These are a few of my favorite maps

I’m putting together an aspirational syllabus for a digital humanities/mapping course, and have been thinking about my favorite maps, and why they work so well.  Here is a very-not-complete list of my current greatest hits:

Slave Revolt in Jamaica, 1760-1761: a cartographic narrative.

This is, by far, my favorite digital mapping project.  I’ve seen Vincent Brown speak on it, and I was quite impressed by his articulation of why we need a map like this to understand enslaved rebellion.  Because records of these uprisings tend to have been produced by ruling elites who were actively opposed to representing enslaved resistance as anything other than barbarous and futile, it would be easy to think that this uprising – and many others like it – were haphazard and poorly planned.  Brown’s map, on the other hand, reads the colonial archives against the grain to show us the strategy that underlay this revolt.  I love that he uses sources in which obscuring enslaved agency is a feature rather than a bug to highlight that agency.

Touring the Fire

A little less high tech, but still a great example of how a geospatial perspective can give us new, or at least different information about an historical event.  One of the persistent fictions about the Chicago fire is the culpability of Mrs. O’Leary’s cow, so it’s interesting to see how the fire spread, but also to treat the path of the fire like a walking tour, and to map it onto Chicago’s geography today.

London Soundmap

This is just ridiculously cool (and reminds me of a book I just finished about London’s underground rivers).  It borrows aesthetically from the iconic tube maps, but instead of information about subways gives us the sound of underground waterways.  There are some other great soundmaps on this site, including ambient London noise, the sound of the Thames estuary, and a handy map of the most common sounds in different parts of the city.  The whole thing is worth exploring.

While we’re talking about aural mapping…

Here’s a project which uses immigration data to create a true aural map of changes in American demography over time.

And finally, everything NOAA does, but especially their geospatial services.

Now it’s all about convincing the undergraduates that maps are cool…

Alternative assignments

I’ve been talking and thinking a lot recently about the work that written assignments do – especially for students like many of mine this semester, who are in their last semester of college (and possibly their last history course ever).  One of my colleagues structures his upper level seminar around a publishable paper, which is an idea I wish I’d seriously considered before finalizing my syllabi for this semester.  Students who are in his class as well as mine seem much more excited about writing something that others might see than they are in producing yet another term paper that will reside forever (or until hard drive failure) on their professors’ computers, to be seen by no one else.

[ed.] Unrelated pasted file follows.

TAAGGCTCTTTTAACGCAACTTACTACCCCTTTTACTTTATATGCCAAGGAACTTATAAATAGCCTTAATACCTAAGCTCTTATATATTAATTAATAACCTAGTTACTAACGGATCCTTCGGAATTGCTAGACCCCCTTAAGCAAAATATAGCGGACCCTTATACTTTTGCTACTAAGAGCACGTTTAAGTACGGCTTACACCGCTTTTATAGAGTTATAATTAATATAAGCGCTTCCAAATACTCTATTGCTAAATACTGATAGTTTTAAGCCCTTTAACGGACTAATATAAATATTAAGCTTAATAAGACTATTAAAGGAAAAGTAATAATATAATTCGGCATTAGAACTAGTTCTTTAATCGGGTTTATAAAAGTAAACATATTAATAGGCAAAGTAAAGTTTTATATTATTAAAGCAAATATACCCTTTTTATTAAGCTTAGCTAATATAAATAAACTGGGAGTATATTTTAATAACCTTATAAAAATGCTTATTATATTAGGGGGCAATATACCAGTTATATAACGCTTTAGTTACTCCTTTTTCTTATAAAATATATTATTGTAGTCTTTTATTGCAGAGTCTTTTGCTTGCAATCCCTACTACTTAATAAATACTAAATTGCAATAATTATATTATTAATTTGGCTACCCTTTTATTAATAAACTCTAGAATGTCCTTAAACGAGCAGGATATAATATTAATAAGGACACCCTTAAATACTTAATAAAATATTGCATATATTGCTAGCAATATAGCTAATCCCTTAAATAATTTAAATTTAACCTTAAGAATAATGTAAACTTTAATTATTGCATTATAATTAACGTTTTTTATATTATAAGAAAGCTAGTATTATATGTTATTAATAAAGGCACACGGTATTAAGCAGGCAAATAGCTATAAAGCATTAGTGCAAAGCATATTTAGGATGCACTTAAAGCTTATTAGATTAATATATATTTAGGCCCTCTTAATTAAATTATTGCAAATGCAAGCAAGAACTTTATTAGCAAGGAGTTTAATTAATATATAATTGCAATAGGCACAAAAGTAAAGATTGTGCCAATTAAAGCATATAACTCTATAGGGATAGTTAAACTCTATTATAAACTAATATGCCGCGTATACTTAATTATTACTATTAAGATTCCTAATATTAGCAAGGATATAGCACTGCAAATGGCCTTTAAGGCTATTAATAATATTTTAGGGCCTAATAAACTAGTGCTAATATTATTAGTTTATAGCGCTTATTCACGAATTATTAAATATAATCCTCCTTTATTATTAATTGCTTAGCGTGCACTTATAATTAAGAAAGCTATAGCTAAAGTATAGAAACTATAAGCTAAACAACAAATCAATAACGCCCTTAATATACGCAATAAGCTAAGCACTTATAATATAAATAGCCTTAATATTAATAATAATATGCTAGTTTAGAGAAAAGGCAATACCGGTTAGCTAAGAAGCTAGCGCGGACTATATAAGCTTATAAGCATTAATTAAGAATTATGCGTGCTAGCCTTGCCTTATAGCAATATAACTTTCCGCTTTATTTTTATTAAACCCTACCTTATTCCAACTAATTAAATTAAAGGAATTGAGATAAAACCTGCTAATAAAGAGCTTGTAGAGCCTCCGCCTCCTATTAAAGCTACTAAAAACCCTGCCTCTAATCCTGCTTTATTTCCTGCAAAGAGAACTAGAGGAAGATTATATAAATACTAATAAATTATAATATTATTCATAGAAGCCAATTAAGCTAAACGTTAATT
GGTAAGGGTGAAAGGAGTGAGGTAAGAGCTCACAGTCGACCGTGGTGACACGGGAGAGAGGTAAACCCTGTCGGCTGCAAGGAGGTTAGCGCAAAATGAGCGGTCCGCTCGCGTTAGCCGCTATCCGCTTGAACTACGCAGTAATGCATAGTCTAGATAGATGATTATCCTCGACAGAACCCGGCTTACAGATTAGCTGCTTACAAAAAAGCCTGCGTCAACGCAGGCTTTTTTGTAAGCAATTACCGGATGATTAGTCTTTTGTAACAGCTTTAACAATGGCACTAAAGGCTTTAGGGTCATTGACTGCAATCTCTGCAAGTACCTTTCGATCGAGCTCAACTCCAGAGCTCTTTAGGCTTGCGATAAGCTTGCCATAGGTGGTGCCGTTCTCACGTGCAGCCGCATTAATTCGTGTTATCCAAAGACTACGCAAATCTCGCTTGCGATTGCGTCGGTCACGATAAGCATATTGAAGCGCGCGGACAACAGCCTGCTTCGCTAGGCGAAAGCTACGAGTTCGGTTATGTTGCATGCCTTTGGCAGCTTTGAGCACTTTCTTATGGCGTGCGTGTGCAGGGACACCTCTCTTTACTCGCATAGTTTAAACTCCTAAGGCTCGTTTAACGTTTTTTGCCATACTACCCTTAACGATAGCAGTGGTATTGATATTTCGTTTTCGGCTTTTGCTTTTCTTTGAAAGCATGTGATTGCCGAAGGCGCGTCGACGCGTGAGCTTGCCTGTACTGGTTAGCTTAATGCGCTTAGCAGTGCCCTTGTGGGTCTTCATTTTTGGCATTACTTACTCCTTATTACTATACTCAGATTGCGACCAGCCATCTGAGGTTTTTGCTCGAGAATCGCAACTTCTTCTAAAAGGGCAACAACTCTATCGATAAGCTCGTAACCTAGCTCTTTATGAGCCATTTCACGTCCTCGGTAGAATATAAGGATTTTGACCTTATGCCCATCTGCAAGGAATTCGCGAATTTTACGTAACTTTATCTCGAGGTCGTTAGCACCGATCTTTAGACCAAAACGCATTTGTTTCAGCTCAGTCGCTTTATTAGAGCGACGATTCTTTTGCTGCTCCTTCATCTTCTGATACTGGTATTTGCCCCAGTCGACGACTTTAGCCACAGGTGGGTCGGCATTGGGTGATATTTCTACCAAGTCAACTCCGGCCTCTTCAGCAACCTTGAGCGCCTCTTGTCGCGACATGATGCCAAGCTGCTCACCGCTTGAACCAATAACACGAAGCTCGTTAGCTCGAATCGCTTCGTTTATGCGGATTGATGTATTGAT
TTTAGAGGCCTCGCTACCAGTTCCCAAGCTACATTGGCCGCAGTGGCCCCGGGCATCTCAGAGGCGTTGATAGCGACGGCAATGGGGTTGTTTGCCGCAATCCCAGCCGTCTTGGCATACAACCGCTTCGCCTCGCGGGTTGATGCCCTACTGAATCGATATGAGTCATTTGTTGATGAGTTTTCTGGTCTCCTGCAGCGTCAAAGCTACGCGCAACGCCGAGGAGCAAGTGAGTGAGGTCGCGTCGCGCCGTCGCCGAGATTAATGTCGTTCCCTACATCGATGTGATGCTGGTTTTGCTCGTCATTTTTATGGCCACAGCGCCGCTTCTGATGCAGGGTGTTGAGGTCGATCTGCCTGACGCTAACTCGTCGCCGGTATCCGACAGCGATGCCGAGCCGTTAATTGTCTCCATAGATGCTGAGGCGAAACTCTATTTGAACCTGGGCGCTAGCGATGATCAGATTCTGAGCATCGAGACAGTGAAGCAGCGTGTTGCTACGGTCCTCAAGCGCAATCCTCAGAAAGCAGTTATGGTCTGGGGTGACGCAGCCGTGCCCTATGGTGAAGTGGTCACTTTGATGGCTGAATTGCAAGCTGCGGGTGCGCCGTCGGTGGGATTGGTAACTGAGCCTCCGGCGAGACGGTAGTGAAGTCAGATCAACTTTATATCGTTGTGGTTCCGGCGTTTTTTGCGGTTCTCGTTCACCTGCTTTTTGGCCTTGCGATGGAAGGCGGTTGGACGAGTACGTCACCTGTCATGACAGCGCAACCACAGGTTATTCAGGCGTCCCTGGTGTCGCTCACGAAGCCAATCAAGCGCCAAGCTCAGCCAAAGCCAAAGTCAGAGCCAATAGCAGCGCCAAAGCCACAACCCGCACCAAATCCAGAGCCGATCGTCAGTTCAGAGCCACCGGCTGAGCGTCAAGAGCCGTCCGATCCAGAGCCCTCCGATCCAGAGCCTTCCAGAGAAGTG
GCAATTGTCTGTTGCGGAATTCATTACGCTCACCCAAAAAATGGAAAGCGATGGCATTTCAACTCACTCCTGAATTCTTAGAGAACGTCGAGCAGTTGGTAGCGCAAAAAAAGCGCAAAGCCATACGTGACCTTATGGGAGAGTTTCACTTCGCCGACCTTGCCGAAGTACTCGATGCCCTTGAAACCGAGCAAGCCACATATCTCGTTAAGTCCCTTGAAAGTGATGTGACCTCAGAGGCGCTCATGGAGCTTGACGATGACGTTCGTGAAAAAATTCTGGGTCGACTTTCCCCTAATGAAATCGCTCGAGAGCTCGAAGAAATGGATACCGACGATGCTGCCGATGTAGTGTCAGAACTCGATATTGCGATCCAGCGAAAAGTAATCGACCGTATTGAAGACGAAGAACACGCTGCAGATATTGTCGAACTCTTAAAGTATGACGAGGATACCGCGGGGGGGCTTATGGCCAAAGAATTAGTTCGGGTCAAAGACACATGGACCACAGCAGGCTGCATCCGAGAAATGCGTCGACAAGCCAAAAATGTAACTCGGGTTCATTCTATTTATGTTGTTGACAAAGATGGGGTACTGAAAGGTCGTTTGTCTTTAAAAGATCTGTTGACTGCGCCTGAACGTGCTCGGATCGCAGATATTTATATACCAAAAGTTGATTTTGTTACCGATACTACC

In some ways, the blogging assignments (I wish I could share the course blogs – they’re really fantastic this semester) straddle that public/private divide in a profitable way.  Students don’t post under their full names, and the blogs aren’t indexed, but they still exist on the internet if you have the url.  I don’t have any hard data on this, but I really do think that the writing in these kinds of forums is better than that posted (often at the last minute) to a Moodle or Blackboard forum.  I’m also really pleased with how well the requirement that students link to or reference something that someone else has written is playing out.  Sometimes these are pretty loose connections – a theme raised by a student last week might resonate with a student writing a response this week – but in both my disasters and survey classes these past weeks, really robust and thoughtful debates have developed on the blogs – it’s great to see the pedagogical aims that have heretofore resided mostly in my head make their way onto the – digital – page.

The final paper for the disasters course is meant to be a project proposal – which is a really useful exercise, doing particular pedagogical work, for underclasspeople.  As they conceptualize senior projects, they’ll have to frame and defend it theoretically, and I feel pretty good about the skills that students learn in this assignment transitioning into other assignments for other classes, and other tasks after college.  But for those few seniors in this class, I’m toying with the idea of offering alternative assignments.  I was thinking, for instance, that they might reach out to digital disaster museums (like the Johnstown Flood or Chicago Fire Museums) to see if they could use additional commentary or articles, to give the students who won’t be going on to craft research proposals a different outlet for their work.

I also love teaching with historical fiction – but that’s probably best left to another day.